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MSc in theoretical physics: Imperial College or Perimeter Institute?

  1. Feb 4, 2014 #1
    I'm considering both the MSc in Quantum Fields and Fundamental Forces at Imperial and the Perimeter Scholars International program at Perimeter. I do not currently live in the UK or Canada (or even Europe or North America...)

    I want to continue to a PhD, possibly at the same place I did my MSc, with a goal of staying in academia.

    One advantage of Perimeter is that the program is completely free, while the tuition at Imperial is ridiculously high. What other advantages/disadvantages are there to the two institutions?

    Additionally, how impressive, in the eyes of a PhD admissions committee, is a degree from the Perimeter Scholars International program compared to similar MSc degrees from prestigious universities (such as Imperial College)?

    Their website says that "all course grades are either Credit or No Credit", and "the final grade on the PSI Certificate will be Pass or Fail". I take it to mean that there are no exams.

    This is great if I will be able to continue to a PhD at Perimeter Institute. However, what if I can't continue at Perimeter, or I want to continue somewhere else? I know that high grades in the MSc degree make it easier to get to PhD programs at prestigious universities (I'm thinking mainly about the UK and Canada, not the US). If I don't have any grades, then in particular I don't have high grades; "pass" can be translated as anything between 50% and 100%.

    So basically what I'm asking is, is a PSI Certificate with a final grade of "pass" from Perimeter Institute equivalent to an MSc with a high final grade from a prestigious university (such as Imperial College, Cambridge, Oxford etc.), just because Perimeter Institute itself is prestigious and well-known?

    Also, the actual MSc degree is from the University of Waterloo, which is of course a fine institution but not really prestigious or well-known, particularly in theoretical physics (currently ranked no. 180 in the world). Again, does the PSI Certificate make this degree equivalent to a degree from a prestigious university in the eyes of the PhD admissions committee?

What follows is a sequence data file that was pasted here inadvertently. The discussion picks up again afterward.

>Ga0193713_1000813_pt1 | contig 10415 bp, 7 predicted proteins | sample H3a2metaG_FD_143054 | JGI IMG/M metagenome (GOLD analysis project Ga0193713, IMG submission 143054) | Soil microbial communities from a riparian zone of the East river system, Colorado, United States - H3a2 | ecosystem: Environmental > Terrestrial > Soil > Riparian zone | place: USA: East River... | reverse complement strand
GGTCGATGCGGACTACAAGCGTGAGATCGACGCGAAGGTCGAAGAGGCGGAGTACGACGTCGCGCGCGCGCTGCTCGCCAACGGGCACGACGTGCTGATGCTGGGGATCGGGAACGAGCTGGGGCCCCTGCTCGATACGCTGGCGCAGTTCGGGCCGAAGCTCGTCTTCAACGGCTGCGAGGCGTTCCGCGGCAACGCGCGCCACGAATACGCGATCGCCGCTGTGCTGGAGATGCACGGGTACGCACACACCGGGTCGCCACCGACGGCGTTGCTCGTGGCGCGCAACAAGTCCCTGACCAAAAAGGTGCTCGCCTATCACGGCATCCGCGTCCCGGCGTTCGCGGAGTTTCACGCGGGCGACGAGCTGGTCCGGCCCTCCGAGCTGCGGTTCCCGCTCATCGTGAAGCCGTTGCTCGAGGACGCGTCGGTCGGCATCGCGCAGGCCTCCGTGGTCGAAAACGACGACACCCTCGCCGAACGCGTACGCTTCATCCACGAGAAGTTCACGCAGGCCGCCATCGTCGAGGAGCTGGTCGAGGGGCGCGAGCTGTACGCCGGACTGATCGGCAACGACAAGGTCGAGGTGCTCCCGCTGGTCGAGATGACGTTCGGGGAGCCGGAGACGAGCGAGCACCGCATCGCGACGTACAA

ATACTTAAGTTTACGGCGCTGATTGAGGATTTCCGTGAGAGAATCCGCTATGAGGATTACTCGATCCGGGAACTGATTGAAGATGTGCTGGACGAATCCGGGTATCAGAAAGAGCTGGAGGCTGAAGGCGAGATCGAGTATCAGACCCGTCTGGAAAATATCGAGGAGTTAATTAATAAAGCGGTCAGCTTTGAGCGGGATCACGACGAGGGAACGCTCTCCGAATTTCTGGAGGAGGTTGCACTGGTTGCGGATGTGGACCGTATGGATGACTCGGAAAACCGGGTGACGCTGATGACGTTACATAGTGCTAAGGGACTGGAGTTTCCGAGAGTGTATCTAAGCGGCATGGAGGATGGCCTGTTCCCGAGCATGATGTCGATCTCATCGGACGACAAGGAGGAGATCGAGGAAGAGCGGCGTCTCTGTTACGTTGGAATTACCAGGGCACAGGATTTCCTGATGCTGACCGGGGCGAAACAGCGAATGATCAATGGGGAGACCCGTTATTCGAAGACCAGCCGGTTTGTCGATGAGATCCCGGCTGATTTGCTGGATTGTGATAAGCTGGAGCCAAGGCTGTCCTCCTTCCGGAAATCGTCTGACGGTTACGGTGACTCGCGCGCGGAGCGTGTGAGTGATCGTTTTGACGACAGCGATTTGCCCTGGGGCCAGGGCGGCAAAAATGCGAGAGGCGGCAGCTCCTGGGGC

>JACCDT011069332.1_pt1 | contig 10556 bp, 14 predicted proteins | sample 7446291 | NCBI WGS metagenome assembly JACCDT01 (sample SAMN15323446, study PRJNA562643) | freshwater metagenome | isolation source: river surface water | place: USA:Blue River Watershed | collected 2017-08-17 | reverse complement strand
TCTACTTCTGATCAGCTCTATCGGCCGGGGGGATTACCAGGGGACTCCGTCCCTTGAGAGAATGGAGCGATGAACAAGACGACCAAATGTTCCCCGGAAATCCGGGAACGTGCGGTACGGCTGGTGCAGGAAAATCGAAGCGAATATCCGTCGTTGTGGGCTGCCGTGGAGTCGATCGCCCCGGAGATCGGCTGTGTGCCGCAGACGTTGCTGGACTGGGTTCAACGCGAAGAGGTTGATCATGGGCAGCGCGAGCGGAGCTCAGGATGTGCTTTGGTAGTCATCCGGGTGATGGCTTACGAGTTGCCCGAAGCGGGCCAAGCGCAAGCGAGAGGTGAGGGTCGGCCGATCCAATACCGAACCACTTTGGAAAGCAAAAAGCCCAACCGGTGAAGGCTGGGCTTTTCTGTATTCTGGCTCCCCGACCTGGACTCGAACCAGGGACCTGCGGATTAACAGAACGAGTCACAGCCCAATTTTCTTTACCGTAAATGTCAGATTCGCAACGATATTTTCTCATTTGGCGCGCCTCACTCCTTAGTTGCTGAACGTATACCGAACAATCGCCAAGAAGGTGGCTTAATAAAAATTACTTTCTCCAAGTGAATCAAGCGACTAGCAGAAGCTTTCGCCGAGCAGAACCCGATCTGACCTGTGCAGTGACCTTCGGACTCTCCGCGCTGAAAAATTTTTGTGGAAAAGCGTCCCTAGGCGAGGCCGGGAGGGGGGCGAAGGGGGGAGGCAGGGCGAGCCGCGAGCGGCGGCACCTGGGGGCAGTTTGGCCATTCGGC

I will especially appreciate answers from people who have studied / are currently studying in Perimeter Institute or Imperial, and from people who are in PhD admissions committees for theoretical physics.
  2. jcsd
  3. Feb 6, 2014 #2

    I do not precisely fit in your requirements (but still close) but have physically been at both places and interacted with colleagues there. I wouldn't think there is an unequivocal comparison between both, but rather it would depend on the subjective views of the committee members. It will be very hard to rank one of them higher than the other in terms of academic standing. In both you find capable faculty well positioned in their field. IMHO, applying to PhD programs with a degree from Imperial will appeal more to professors with recent Western-European background. On the other hand, P.I. is highly renown, young and visited by leading minds. Its reputation is very high.

    Yet there are other factors to consider.
    Attending Imperial will be costly when you consider not only tuition, but the high cost of living in a certain Victorian-era apartment house as well as attending a college housed in an aging building. Cost of living in Waterloo is better compared to London, UK. Toronto is close by and IMHO, living standard in Canada is higher.

    All the best,
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